The music we’ve clipped and shortened in this podcast is awesome and is made available through the Creative Commons License. Here’s a link to that and the artist’s website. Who is this artist and what is this song?  It’s “Night Owl” by Broke For Free.

Writing News



Carrie is going to be hanging out at the Augusta Civic Center (Maine) on Saturday, Sept. 8 as part of a Maine Literacy event. It’s open to the public and cool. It’s from 10-2.

31702754 copy


Carrie Jones, the New York Times bestselling author of Flying, presents another science fiction adventure of cheerleader-turned-alien-hunter Mana in Enhanced.

Seventeen-year-old Mana has found and rescued her mother, but her work isn’t done yet. Her mother may be out of alien hands, but she’s in a coma, unable to tell anyone what she knows.

Mana is ready to take action. The only problem? Nobody will let her. Lyle, her best friend and almost-boyfriend (for a minute there, anyway), seems to want nothing to do with hunting aliens, despite his love of Doctor Who. Bestie Seppie is so desperate to stay out of it, she’s actually leaving town. And her mom’s hot but arrogant alien-hunting partner, China, is ignoring Mana’s texts, cutting her out of the mission entirely.

They all know the alien threat won’t stay quiet for long. It’s up to Mana to fight her way back in.

“Witty dialogue and flawless action.”—VOYA

“YA readers, you’re in for a treat this week. Hilarious and action-packed, this novel is sure to be the perfect summer read.”—Bookish 

“Funny and playful, with a diverse cast of characters and a bit of romance and adventure, Flying is the perfect light summer read.”—BookPage

Order Your Copy:

amazon bn booksamillion  indiebound


I made a video about copy editing my next book, co-written with Steve Wedel. It’s called IN THE WOODS and its scary self arrives in 2019. BUT HERE IS THE GOOFY VIDEO!

Our podcast DOGS ARE SMARTER THAN PEOPLEis still chugging along. Thanks to all of you who keep listening to our weirdness. We’re sorry we laugh so much… sort of.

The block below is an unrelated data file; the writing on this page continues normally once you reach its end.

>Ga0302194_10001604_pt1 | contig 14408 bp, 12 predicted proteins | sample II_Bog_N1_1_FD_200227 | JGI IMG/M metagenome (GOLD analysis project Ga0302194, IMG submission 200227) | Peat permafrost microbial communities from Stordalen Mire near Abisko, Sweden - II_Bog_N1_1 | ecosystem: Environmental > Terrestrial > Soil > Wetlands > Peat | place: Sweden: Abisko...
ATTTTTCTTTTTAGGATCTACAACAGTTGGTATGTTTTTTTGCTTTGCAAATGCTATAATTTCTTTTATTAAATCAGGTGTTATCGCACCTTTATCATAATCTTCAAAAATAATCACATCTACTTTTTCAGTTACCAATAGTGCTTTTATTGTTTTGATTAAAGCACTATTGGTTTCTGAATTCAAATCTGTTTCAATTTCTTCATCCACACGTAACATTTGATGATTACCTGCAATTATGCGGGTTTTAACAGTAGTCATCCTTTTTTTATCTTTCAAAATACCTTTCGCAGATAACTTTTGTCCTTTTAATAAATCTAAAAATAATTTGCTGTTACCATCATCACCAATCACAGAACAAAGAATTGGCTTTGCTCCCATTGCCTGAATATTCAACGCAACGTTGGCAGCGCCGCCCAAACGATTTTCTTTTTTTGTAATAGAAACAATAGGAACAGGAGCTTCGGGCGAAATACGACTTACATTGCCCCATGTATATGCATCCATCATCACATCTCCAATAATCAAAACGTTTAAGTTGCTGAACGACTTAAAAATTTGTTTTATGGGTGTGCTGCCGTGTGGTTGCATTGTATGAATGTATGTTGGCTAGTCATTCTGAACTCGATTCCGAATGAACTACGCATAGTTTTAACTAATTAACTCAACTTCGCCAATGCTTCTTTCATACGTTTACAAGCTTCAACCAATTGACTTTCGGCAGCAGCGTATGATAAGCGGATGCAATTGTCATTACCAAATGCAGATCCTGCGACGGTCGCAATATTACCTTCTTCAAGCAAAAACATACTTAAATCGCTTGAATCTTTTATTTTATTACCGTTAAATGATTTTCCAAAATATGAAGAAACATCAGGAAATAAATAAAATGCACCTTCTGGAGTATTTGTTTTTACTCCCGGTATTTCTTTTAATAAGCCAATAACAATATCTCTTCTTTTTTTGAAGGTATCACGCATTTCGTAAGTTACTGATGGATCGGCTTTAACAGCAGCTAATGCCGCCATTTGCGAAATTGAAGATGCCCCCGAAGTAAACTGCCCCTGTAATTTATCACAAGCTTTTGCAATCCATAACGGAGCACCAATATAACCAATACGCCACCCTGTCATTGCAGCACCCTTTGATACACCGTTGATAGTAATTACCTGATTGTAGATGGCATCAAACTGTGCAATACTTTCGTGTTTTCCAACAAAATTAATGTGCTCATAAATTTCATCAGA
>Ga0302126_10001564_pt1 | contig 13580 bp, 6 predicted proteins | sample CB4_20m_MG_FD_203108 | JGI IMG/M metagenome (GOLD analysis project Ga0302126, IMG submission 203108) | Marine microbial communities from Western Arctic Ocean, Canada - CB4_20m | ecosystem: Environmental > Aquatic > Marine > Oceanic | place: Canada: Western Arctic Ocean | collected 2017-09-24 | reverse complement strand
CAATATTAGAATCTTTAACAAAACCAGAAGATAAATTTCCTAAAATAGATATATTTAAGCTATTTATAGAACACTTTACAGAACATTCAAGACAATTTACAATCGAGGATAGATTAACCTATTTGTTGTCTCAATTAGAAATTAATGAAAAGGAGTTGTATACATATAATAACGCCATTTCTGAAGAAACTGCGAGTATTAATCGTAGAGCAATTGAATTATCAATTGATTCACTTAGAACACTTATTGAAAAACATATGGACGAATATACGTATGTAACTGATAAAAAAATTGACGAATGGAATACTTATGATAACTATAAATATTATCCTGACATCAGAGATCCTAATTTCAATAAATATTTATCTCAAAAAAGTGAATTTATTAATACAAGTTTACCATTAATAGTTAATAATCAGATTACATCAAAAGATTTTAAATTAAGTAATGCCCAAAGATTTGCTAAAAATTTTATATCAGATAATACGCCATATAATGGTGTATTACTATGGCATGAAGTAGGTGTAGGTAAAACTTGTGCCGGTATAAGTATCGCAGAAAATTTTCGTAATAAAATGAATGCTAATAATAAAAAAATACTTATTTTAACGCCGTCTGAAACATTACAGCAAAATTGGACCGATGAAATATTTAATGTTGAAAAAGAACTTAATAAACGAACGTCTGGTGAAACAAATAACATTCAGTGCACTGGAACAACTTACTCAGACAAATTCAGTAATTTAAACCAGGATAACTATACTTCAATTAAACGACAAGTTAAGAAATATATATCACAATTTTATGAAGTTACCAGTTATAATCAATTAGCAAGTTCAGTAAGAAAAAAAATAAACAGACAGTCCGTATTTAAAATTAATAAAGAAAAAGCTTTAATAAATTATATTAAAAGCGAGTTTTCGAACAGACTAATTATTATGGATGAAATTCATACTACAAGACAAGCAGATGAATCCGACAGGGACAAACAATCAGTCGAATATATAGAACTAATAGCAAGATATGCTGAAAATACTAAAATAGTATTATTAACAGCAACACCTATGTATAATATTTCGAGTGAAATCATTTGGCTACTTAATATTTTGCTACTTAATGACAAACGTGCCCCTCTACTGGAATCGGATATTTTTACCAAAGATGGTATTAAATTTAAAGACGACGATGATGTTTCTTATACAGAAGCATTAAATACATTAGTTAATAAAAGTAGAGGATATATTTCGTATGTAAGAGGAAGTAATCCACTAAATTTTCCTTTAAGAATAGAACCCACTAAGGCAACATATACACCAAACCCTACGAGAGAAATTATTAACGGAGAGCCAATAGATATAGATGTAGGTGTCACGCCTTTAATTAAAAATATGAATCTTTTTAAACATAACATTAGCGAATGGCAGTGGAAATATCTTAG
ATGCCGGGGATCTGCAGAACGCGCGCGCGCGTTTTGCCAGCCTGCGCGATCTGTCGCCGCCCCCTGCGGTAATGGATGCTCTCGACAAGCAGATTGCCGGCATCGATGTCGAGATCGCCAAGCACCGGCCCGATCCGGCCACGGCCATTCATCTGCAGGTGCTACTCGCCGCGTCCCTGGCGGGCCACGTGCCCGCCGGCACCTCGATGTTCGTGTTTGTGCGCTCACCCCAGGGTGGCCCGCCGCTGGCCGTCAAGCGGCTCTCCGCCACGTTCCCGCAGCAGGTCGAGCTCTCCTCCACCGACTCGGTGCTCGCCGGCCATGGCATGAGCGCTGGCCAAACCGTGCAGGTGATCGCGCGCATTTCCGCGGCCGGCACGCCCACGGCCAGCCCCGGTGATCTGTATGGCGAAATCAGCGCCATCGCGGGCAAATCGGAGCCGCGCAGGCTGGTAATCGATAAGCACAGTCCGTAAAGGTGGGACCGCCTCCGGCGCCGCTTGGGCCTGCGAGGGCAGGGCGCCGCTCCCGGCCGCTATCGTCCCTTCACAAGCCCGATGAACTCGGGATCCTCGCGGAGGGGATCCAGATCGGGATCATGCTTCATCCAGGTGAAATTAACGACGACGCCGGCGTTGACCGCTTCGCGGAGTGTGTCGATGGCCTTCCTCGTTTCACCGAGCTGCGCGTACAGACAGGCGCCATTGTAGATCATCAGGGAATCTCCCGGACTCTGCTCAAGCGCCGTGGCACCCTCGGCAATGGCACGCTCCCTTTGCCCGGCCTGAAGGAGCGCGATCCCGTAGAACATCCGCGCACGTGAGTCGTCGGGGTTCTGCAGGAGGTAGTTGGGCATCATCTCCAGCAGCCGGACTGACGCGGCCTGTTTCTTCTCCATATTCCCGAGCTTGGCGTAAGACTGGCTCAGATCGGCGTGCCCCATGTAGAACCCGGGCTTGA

Dogs are smarter than people - the podcast, writing tips, life tips, quirky humans, awesome dogs

The Final Time Stoppers Book

What is it? It’s the third TIME STOPPERS book!

Time Stopper Annie’s newfound home, the enchanted town Aurora, is in danger. The vicious Raiff will stop at nothing to steal the town’s magic, and Annie is the only one who can defeat him–even though it’s prophesied that she’ll “fall with evil.”

Alongside her loyal band of friends Eva, Bloom, SalGoud, and Jamie, who still isn’t quite sure whether he’s a troll or not, Annie journeys deep into the Raiff’s realm, the Badlands. The group will face everything from ruthless monsters to their own deepest fears. Can Annie find the courage to confront the Raiff and save everyone, even if it means making the ultimate sacrifice?

What People are Saying About The Books:

An imaginative blend of fantasy, whimsy, and suspense, with a charming cast of underdog characters . . . This new fantasy series will entice younger fans of Harry Potter and Percy Jackson.” –  School Library Journal

“The characters show welcome kindness and poignant insecurity, and the text sprinkles in humor . . . and an abundance of magical creatures.” Kirkus Reviews 

“An imaginative blend of fantasy, whimsy, and suspense, with a charming cast of underdog characters . . . This new fantasy series will entice younger fans of Harry Potter and Percy Jackson.” – School Library Journal 

How to Get Signed Copies: 

If you would like to purchase signed copies of my books, you can do so through the awesome Sherman’s Book Store in Bar Harbor, Maine or the amazing Briar Patch. The books are also available online at places like Amazon and Barnes & Noble.

For signed copies – email for Sherman’s or email info@briarpatchbooks.comand let them know the titles in which you are interested. There’s sometimes a waiting list, but they are the best option. Plus, you’re supporting an adorable local bookstore run by some really wonderful humans. But here’s the Amazon link, too!

Being Nice: Who Do You Think You Are?

I spend almost all my time trying to be a nice person. It’s always been like this; I kid you not. Like in fifth grade I was voted MOST COURTEOUS like that was some kind of damn honor or something, right?

Carrie is polite.

Carrie is courteous.

Carrie is word-of-the day worthy.

That’s not who I thought I was.

“Most Courteous” wasn’t what I wanted to be, you know, right? Like I wanted to be “Smartest” or “Prettiest” or “Class Clown” or “Most Athletic” even though “Most Athletic” is something I could never be since I have zero hand-eye coordination. This is because I don’t use my left eye to see. They thought I was blind when I was born. I had an operation. I had glasses when I was one year old and kept them all the way until fifth grade when I prayed to God every night to not have to have glasses in middle school.